Under today’s clear blue sky after storms in the night, I cleaned Rags up from his rolls in the mud, and (having made pies in the morning and put the pumpkin pie out of the oven to cool) I got on him and started out with the intent to ride him up the slope to the dry woods, across Cactus Flat, to Fox Pavilion (we built it to harvest rain for a wildlife waterer, its pump circulating water through three stepped pools, and powered by a solar panel.) Rags was uncertain but he’s a brave little fellow and didn’t throw a fit even when he heard noises in the dry woods as we got closer. My husband helped when we got to the entrance to the dry woods on the south, by giving us a lead in. Rags was happier when we came out of the first band of trees into Cactus Flat, where wildflowers and cactus and a few grasses dominate on the thin soil. Cactus Flat tilts up slightly, then there’s a steeper bit, a slab of solid rock, then broken rock above it to the level of Fox Pavilion. From there a trail winds north almost to the fence, and with a sharp left-right-left turn arrives at what we call the View Corner. These pictures are in the order of the ride, though they don’t begin to cover the whole distance. And since I’m not sure how they’ll display, there’ll be some wiggling around as I go in and out of edit and publish mode.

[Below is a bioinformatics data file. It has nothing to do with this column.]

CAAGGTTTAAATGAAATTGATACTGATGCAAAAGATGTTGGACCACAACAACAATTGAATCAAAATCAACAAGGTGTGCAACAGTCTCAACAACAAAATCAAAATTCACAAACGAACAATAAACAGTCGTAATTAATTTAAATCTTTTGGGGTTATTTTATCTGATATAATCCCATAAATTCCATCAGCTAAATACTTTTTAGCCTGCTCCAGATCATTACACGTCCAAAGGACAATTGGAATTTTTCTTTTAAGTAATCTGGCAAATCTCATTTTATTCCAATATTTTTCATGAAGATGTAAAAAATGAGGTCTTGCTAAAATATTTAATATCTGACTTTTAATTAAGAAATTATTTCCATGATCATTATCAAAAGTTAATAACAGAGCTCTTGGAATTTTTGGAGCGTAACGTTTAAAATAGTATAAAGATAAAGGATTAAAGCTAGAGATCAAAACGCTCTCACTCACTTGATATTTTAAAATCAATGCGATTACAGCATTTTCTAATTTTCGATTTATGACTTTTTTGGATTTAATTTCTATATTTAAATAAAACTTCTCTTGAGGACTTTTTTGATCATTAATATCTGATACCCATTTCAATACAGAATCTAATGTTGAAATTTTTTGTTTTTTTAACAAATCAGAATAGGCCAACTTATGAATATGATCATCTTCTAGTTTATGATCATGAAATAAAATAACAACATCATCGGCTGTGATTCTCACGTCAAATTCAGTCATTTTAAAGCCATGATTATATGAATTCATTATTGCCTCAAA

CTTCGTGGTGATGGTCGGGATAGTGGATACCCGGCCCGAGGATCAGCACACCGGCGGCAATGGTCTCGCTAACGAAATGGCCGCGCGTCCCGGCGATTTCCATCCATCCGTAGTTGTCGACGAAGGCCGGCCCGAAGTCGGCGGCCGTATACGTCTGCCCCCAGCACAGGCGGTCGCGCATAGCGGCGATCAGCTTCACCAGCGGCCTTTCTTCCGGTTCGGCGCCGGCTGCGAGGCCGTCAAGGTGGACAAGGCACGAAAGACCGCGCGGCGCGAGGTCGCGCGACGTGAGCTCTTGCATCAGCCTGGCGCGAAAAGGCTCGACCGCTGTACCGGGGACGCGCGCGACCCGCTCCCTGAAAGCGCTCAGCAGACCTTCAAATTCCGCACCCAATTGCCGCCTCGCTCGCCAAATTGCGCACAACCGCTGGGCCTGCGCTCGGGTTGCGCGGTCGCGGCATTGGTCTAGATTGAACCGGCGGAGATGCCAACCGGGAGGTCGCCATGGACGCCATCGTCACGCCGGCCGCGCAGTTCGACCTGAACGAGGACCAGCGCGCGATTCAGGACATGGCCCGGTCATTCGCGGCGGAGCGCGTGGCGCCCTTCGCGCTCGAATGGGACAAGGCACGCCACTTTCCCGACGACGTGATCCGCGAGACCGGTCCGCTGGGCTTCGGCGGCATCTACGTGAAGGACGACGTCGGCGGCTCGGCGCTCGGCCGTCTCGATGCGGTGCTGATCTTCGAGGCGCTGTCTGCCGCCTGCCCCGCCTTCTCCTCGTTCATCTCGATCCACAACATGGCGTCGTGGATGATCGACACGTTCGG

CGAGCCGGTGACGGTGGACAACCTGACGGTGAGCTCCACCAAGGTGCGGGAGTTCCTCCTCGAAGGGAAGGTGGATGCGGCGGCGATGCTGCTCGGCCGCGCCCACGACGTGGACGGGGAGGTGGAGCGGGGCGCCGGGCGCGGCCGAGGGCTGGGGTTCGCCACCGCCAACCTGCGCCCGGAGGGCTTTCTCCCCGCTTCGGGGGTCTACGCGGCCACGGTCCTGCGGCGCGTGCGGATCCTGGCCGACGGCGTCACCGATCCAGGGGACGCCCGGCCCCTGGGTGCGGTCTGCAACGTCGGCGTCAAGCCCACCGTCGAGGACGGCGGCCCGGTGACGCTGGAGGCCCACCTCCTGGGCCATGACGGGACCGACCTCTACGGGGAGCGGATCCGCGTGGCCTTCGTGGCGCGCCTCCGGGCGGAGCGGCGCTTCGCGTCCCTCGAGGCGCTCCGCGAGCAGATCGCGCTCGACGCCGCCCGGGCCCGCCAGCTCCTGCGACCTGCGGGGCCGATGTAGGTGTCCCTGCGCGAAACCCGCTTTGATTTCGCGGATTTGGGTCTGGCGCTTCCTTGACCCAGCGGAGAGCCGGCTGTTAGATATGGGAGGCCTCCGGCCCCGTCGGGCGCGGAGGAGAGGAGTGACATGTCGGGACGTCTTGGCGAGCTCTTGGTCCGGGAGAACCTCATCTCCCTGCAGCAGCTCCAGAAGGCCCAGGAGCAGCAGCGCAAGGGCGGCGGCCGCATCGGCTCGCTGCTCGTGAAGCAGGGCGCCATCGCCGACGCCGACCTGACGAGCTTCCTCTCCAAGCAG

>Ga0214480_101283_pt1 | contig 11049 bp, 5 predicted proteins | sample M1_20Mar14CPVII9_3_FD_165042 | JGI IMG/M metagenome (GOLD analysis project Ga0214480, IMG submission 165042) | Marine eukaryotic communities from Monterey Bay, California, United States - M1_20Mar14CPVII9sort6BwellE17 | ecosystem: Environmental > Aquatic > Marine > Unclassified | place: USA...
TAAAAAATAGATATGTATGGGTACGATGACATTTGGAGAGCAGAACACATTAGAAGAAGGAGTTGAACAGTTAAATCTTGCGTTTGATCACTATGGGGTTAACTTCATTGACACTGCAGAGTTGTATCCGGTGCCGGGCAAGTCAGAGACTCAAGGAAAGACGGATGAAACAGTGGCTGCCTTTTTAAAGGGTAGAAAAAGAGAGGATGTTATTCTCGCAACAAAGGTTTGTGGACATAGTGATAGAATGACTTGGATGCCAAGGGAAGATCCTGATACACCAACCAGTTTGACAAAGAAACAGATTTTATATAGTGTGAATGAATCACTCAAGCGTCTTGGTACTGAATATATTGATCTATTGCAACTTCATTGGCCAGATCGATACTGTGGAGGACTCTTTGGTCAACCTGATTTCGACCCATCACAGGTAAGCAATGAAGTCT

After the last of these pictures were taken, I decided to veer off the path on the west side of the dry woods, and head farther west, down another mowed path, to meet an angled path back south…but Rags had had enough of being someplace he’d never seen before. My husband was with us, leading the way, but finally Rags just stopped. He didn’t buck. He didn’t bolt. But his whole body was tense, ear stiffly half-back (not pinned), and he made a noise of anxiety, concern, and absolute “This isn’t right, something’s wrong, I do not want to go there.” I talked to him, tried to reassure him; he wasn’t having any. Tigger had whinnied for him repeatedly on the way up and the start back…but the thing is, there was thick tall grass on each side of us, and a sunny warming afternoon after a cold snap and a rain are the right time for rattlers not deep under rocks to come back up and out. I couldn’t see in the grass, and I couldn’t smell one, but maybe he could. So we went back to the trail along the west side of the dry woods. Though he hadn’t been on that trail before, he relaxed and walked willingly, ears forward, and then we came to the corner of the dry woods and he relaxed even more. He knew where he was; he’d been by that corner before, going west down Center Walk, east over to the other route up from the Near Meadow, north up to the Dry Woods and south toward home. He didn’t try to break to a trot or lope…he just walked happily.
Tigger, meanwhile, had fretted himself into a sweat, trotting and loping back and forth and telling the world that his buddy had been cruelly forced to leave him and go *out of sight* to some no-doubt horrible and dangerous place.